:: Wednesday, June 08, 2005 ::


Speakers Corner Revisited or Sound and Free Speech in the City
BY::Ana Boa-Ventura

Its authors call it a mobile sculpture. One Free Minute
relies on a sculptural object that looks like one of those tabletop vintage record players. This project is about public discourse, and the ways in which it has been affected by technology. It turns the private world of the cell phone up on its head, and adds an element of 'free speech'. The first performance date: Friday June 3, 5-7PM EST, at the Oval of the Ohio State University.

When you call One Free Minute's cell phone you are connected to an amplifier and your 'speech' is projected in real-time if you call during one of the projected performances; if you decide to call prior to the performance your words will play randomly between the other live calls. Each recorded or live call lasts exactly one minute.

Other audio installations specifically targeting free speech, cellulars and the urban space are being performed in other cities with varied artists. The Spanish group La Fura dels Baus were one of the first to incorporate cell phones in their performances and project the words that some 300 people sent via SMS. This happened during performances in Barcelona and Valencia. Some messages insulting the Mayor of Valencia led to an inquiry in the days that followed the piece, and apparently 'senders' were not 'traceable', though this is an area of mobile telephony very much underexplored in terms of what is actually surveilled and what is not.

Considering historical loci of public speech, Speakers' Corner in London's Hyde Park first comes to mind. There have been several 'digital versions' of this place, such as www.speakerscorner.org.uk, which takes a 'live feed' from the website or your mobile phone and feeds it directly to a public screen at the Media Centre, in Huddersfield, UK. Jaap de Jonge developed the concept.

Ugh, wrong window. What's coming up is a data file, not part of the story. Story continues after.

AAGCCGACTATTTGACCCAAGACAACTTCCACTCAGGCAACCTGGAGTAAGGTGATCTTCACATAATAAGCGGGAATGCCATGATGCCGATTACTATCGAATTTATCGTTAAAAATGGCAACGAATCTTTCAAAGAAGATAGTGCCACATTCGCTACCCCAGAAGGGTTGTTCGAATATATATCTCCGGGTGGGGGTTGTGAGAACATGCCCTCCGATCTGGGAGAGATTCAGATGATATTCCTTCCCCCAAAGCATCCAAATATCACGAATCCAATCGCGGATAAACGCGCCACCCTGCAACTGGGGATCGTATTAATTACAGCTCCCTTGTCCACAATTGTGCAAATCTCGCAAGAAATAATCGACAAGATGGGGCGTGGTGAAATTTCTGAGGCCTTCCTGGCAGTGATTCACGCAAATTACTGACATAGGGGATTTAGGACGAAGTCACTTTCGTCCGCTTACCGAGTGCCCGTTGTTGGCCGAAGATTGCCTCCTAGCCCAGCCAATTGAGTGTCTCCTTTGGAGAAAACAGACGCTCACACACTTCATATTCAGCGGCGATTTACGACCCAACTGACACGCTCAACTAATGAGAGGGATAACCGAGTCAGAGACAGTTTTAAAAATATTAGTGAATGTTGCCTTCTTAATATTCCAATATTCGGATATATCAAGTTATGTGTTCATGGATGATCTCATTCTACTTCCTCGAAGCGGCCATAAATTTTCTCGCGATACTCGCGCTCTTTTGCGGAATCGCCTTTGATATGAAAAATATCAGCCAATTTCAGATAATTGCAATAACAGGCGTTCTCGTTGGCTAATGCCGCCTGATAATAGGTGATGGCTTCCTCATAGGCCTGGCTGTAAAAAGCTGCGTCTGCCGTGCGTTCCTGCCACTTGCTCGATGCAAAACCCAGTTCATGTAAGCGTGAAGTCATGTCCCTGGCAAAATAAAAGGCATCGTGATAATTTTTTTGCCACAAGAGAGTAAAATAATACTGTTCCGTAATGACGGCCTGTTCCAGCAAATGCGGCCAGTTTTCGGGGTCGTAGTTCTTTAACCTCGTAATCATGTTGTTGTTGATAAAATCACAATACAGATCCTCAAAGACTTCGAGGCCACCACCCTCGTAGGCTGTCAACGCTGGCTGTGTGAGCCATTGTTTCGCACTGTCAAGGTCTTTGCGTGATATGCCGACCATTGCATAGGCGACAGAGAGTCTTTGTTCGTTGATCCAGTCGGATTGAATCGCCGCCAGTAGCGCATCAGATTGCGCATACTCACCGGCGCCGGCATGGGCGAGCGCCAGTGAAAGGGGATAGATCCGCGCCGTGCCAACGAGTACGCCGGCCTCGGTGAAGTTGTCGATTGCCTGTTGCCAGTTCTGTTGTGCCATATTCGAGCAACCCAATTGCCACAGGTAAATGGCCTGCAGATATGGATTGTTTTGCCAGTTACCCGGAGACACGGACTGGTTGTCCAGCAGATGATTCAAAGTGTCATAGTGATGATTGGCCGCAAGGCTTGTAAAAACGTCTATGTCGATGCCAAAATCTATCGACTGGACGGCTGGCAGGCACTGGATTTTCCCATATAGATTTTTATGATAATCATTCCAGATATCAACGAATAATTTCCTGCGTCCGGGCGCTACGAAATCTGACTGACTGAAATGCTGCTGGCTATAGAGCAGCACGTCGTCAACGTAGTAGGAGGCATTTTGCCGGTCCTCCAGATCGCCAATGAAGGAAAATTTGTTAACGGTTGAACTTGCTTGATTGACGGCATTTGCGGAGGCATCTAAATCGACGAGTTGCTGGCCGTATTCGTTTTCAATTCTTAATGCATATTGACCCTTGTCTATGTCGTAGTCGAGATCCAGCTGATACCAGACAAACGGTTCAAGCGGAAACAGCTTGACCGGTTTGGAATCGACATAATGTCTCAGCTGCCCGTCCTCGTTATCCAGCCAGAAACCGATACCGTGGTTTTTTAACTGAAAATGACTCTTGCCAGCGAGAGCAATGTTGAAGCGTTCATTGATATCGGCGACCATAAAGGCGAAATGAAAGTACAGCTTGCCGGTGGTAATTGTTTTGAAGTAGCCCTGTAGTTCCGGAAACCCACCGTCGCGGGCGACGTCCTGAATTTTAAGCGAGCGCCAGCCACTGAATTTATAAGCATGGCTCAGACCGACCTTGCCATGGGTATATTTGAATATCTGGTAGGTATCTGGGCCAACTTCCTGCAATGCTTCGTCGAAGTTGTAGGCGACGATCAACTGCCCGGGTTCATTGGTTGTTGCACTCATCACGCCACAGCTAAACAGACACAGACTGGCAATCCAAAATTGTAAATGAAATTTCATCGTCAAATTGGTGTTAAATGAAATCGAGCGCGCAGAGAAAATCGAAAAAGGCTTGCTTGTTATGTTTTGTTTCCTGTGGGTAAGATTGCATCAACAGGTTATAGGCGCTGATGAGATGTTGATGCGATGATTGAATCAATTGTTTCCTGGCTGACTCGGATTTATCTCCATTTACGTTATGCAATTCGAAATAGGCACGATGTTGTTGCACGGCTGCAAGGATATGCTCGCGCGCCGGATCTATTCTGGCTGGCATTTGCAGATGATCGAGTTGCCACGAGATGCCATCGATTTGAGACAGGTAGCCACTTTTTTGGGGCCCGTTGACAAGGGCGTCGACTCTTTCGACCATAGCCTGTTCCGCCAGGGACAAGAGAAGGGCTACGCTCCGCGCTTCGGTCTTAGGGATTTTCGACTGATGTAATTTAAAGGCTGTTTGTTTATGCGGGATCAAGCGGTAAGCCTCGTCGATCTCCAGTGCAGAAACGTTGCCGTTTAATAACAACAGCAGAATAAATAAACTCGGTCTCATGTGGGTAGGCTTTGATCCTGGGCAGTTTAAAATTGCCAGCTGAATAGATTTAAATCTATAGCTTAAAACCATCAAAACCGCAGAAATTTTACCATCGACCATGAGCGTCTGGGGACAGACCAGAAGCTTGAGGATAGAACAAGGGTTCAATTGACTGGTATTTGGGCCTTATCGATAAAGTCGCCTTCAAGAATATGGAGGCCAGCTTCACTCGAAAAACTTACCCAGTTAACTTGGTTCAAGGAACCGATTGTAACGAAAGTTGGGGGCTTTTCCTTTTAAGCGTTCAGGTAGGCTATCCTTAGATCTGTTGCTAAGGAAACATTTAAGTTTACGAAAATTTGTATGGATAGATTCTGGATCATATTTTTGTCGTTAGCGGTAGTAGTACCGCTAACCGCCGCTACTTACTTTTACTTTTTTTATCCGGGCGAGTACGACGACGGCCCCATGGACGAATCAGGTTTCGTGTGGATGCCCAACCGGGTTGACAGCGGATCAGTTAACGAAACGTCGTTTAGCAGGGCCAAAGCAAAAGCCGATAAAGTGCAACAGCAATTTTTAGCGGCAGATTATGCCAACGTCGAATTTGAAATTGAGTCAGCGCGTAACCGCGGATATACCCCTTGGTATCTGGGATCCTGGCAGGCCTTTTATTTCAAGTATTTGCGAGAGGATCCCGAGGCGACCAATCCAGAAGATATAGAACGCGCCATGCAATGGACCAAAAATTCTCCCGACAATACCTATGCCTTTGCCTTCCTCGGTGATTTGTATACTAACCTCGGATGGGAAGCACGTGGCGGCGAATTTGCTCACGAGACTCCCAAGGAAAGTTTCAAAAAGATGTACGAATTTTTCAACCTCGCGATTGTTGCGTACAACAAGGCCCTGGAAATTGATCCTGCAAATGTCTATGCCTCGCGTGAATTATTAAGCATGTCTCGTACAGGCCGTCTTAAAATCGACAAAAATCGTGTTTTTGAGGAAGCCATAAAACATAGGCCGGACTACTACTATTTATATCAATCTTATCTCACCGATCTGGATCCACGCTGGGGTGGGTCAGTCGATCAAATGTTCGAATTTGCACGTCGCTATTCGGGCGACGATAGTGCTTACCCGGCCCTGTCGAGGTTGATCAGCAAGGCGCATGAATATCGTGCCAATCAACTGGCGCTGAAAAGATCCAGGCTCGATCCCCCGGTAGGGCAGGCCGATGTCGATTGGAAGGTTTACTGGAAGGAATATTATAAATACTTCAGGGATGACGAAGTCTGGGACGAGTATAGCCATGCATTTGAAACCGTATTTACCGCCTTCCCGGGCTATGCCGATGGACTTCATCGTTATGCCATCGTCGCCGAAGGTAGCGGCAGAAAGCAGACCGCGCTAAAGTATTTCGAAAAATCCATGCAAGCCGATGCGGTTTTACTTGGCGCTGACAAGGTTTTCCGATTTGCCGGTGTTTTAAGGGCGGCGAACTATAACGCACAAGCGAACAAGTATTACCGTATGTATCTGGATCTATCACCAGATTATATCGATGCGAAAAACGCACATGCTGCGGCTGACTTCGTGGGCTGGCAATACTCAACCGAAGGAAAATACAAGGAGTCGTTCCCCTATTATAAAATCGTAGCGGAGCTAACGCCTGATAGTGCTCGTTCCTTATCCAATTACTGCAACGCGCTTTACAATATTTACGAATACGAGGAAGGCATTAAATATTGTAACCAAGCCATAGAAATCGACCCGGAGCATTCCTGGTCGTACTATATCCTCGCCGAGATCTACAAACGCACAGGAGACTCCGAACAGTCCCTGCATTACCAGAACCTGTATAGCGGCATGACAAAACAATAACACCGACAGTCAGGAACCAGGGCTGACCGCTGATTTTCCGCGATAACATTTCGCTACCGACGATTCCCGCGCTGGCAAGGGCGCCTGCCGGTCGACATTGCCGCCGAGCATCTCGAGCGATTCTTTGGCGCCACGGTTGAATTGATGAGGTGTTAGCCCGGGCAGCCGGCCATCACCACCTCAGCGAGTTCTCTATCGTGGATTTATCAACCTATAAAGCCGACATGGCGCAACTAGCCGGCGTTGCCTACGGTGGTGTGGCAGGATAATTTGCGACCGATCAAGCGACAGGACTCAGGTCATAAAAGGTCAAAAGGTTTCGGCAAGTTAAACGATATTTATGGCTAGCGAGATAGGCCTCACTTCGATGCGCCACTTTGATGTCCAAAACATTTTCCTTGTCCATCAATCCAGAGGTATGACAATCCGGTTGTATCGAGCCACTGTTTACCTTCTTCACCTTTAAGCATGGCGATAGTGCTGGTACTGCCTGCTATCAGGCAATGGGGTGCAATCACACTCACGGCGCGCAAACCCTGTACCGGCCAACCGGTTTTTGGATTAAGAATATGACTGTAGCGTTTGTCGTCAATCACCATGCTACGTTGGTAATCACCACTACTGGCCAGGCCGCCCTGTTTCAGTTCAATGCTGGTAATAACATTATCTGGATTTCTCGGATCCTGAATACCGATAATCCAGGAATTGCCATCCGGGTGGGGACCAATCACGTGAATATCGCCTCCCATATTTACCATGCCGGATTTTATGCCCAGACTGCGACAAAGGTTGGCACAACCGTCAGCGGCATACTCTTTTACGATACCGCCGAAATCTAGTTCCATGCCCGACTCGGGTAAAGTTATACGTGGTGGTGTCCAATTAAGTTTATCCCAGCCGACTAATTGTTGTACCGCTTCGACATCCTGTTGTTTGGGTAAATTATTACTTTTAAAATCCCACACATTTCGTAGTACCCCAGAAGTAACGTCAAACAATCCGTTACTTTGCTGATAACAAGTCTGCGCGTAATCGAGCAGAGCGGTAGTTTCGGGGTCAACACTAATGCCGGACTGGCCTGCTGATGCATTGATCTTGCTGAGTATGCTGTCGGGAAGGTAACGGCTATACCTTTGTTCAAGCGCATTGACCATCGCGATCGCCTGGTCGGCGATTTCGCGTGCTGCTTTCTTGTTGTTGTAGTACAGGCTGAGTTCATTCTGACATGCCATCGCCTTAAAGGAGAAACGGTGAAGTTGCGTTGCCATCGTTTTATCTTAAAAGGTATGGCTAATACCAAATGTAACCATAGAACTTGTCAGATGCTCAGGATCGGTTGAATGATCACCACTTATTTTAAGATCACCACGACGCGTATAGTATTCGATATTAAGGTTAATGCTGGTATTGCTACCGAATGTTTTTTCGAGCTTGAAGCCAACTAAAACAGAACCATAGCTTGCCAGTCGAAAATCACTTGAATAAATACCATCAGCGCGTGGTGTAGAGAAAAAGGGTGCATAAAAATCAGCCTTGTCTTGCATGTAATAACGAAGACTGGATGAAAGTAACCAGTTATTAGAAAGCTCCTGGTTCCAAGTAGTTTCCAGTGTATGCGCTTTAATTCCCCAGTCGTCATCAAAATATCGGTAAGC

In the Sonic Memorial Project, sounds, music, and voice, collected by an answering machine left at Ground Zero, where the artists worked for several months, are representative of private memories about the World Trade Center disaster, and become a collective memory on the web. The emphasis is more on memory and less on 'freedom of speech' but 'freedom' is definitely a theme in the memories.

In sum, One Free Minute questions ideas of surveillance, 'free speech', and public space. Others have explored this idea, as well. La Fura and their experimentations with Instant Messaging during their performances, Speakers' Corner with the digital translation of the notorious London site and theSonic Memorial Project with its collection of recorded memories about an unforgettable place, the destruction of which marks a new era in 'national security.'

Speech, in these artistic contexts, may be a new expression of the Roman idea of civitas (city) for which public speech was fundamental. In One Minute Free and other projects discussed here, 'public' is replaced by 'free'; notably the speech still takes place on a square (the Ohio University's Oval, a square in Spain, downtown Huddersfield) but it is now mediated through technology and dislocation and its source is a 'citizen' that talks (or 'short messages') in a situation of anonymity.

These are three explorations of sound through performances and/or installations that put the emphasis on different modalities of the private, the public and that which is 'urban'.


One Free Minute: http://www.onefreeminute.net
Fura Dels Baus: http://www.lafura.com/entrada/index2.htm
Speakers' Corner: http://www.speakerscorner.org.uk/
Jaap de Jonge: http://www.jaapdejonge.nl/
Sonic Memorial Project: